Thursday, May 19, 2011

The Cheerio and The Casket

Death is never something we are prepared for, whether a long standing illness, a sudden heart attack, or a diagnosis of rapid growing cancer. No matter how faith-filled a people we are there is so much uncertainty that surrounds us in those final goodbyes. There is no way to prepare for the absence.

I was recently at a funeral of the mother of a friend. Two weeks ago she had been told that her mother would have 3 weeks to 3 months. How does one even begin to understand the enormity of those words? I wish there was something I could do to ease the pain, but the reality is all I can do is love and pray. Nothing takes that pain away, except maybe time, but even that does not fully erase it. Sounds awful huh? Never overcoming the pain of loss, but I see the pain as proof--proof of something greater--proof of life--and proof of LOVE. Someone recently said to me, "everyone deserves to have someone cry at their funeral." It is a recognition of the life celebrated!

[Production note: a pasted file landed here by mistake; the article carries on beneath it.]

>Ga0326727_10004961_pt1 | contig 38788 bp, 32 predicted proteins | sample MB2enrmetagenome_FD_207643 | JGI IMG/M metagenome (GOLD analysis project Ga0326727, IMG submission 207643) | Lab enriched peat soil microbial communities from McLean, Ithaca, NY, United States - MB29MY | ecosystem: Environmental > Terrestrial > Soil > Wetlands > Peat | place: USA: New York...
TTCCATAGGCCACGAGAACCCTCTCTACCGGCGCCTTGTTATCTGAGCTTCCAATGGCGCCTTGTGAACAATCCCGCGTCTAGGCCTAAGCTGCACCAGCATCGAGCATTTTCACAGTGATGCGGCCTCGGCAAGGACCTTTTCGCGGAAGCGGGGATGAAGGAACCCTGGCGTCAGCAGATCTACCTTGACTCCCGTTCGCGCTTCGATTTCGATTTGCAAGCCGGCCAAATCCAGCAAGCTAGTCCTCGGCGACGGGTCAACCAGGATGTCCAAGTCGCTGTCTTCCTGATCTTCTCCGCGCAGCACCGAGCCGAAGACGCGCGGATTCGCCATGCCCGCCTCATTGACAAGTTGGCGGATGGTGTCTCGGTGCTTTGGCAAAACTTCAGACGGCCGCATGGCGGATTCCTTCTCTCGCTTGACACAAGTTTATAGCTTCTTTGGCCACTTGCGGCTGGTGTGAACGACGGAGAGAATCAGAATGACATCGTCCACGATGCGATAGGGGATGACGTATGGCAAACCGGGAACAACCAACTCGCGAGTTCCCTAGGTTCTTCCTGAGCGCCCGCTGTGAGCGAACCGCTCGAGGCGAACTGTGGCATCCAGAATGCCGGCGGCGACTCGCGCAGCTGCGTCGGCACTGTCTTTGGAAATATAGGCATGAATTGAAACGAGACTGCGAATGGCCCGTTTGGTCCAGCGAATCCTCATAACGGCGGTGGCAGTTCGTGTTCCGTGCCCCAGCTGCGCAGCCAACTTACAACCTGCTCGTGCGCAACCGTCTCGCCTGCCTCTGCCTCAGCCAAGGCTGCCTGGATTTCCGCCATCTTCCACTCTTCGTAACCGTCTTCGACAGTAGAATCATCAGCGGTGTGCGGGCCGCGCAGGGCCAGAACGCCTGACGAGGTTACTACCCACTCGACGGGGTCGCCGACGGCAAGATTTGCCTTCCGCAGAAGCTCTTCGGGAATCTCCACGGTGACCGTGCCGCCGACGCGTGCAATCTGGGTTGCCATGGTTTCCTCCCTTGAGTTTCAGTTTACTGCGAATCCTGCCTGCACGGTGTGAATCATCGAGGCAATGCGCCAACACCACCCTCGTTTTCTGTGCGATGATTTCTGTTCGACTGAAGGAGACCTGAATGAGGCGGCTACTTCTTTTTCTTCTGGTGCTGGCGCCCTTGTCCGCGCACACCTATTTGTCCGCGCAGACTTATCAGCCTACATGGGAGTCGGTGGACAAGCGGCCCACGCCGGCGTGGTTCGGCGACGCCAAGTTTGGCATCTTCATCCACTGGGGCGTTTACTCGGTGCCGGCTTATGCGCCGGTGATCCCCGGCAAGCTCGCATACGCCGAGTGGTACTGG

I bowed my head in prayer as the people gathered prayed for the family and the loved one lying in the casket before us. As I opened my eyes I spotted a cheerio left behind on the church floor. Another sign of life--new life. A cheerio can only mean one thing, a child too young to give full attention to the liturgy. This reflection came in that momentary glance from the cheerio to the casket. LIFE.

New life, lived life, the many gathered lives in that church sanctuary. We are all here with purpose, we are all doing the best we can. It amazed me how much life I began to witness during that funeral Mass. Two college girls, completing their first year, so much lies ahead of them. A first year seminarian assisting with the liturgy, the beginning of much service among God's people. Me, starting the next adventure in my own discernment, novitiate. There is also difficult new life, a family starting a new chapter moving on from sudden loss. But the most important life is the new life of the resurrection promised in our baptism. That new life, that woman of 70 some years, mother of 50 some years, and wife of 55 is surely now experiencing.

For those left behind a new way must be found. But while we acknowledge the sadness and loss, let the new life be found in the hope of the resurrection.

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